As a student at one of the world's most prestigious journalism schools, I barely go five minutes without getting into some kind of discussion on the state of modern journalism. Usually, these conversations focus on whether or not journalists still play an integral truth-telling watchdog role in society.
In addition to the classes, I have to take that focus on ideological debates of this type, real questions about sensationalism and presentation have come up in the course of my work as a journalist for various publications. Plus, my friends and family know that I'm a journalism student, and take that as a cue to voice any questions or opinions on the subject.
My short answer to the question, in case you too are asking, is yes, journalists still value the truth, and most of them do their absolute damndest to make sure you know that truth. Sure, there are outlets like Fox News that clearly have certain ideological slants that cast doubt on their desire to tell people the truth, but for the most part, journalists write truthfully about things the public needs and wants to know about.
Take the Washington Post's Wonkblog, for example. This blog, run mostly by Ezra Klein, covers government policy, and makes difficult topics like the fiscal cliff understandable through clear reporting and easy-to-use charts. Although Klein may seem like a liberal commentator at first glance, his pieces are good at representing both sides. His piece on Obamacare's potential fate, one of the best articles written about the election, discussed two alternatives based on whether or not Obama won reelection, but never explicitly voiced support for either one.
The Post isn’t alone here. The New York Times continues to find new ways to tell their readers the truth about interesting, relevant things (please check out their recent story of an avalanche in Tunnel Creek, WA if you somehow haven't yet). A few years ago in Texas, journalist Evan Smith founded the Texas Tribune, a nonprofit news publication aimed at increasing public knowledge of (and participation in) government and policy.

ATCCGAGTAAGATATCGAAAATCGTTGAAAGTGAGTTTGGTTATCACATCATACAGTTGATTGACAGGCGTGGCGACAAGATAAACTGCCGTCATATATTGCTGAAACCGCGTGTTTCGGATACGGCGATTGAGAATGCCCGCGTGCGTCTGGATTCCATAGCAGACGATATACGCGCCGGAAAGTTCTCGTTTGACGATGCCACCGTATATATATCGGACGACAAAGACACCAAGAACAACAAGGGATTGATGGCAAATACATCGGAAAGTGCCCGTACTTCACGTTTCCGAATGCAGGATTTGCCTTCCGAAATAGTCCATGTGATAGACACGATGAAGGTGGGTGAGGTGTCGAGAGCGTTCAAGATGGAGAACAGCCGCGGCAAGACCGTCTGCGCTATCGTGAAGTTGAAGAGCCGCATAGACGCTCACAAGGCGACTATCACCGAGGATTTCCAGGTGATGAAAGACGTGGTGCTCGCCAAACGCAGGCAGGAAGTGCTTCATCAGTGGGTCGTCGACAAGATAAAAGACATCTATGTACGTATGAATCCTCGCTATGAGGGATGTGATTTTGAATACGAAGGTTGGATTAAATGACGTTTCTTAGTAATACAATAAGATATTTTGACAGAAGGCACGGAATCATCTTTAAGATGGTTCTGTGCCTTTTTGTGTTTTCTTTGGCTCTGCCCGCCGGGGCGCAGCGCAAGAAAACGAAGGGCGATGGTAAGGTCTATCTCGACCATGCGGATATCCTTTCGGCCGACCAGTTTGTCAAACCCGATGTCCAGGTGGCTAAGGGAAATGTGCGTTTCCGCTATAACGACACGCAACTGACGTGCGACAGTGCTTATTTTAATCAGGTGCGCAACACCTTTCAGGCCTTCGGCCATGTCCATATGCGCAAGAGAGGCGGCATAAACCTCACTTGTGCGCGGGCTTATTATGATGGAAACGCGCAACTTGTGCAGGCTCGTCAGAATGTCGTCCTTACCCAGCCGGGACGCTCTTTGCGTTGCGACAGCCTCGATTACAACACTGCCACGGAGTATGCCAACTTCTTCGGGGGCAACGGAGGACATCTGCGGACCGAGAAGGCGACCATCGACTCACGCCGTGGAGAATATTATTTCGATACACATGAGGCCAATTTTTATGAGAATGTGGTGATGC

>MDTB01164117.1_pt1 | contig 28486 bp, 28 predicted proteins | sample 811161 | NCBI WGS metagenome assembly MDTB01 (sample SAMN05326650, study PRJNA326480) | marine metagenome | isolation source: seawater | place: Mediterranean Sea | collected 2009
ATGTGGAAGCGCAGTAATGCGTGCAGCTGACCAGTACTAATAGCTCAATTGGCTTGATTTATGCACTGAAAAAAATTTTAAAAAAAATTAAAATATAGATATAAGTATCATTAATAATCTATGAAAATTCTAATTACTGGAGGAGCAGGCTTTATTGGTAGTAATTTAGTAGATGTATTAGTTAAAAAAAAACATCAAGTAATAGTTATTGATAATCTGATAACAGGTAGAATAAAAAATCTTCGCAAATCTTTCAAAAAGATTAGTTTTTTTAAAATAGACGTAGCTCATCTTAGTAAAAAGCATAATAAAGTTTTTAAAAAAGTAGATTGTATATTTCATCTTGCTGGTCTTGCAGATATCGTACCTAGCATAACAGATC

Therefore, the question is not whether journalists value the truth. They clearly do. The real question of importance is whether or not the American public wants to hear the truth. In our multimedia blogosphere and 300-channel cable packages, where everyone with an opinion is able to blast it, it's becoming increasingly difficult to distinguish journalism from commentary, and find the truth hidden in the noise.
In a New Yorker article from 2007, Malcolm Gladwell discusses the paradigm of puzzles, which can be solved with enough information, versus mysteries, where "the hard part is not that we have too little information but that we have too much." People who complain about journalists not valuing the truth apparently see journalist truth-telling as a puzzle, where we don't know the truth about politics and government because journalists aren't giving it to us. But given the overflow of opinionated commentators, the situation is really more of a mystery. The truth is certainly out there if you look for it, but it won't always be handed to you on a silver platter. It's easy to get lulled into a false sense of truth by enclosing yourself in a media bubble where the only people you listen to are the ones with the same opinions as you, but if you want the real truth, you have to look for it. Just be ready, because sometimes the truth can be uncomfortable.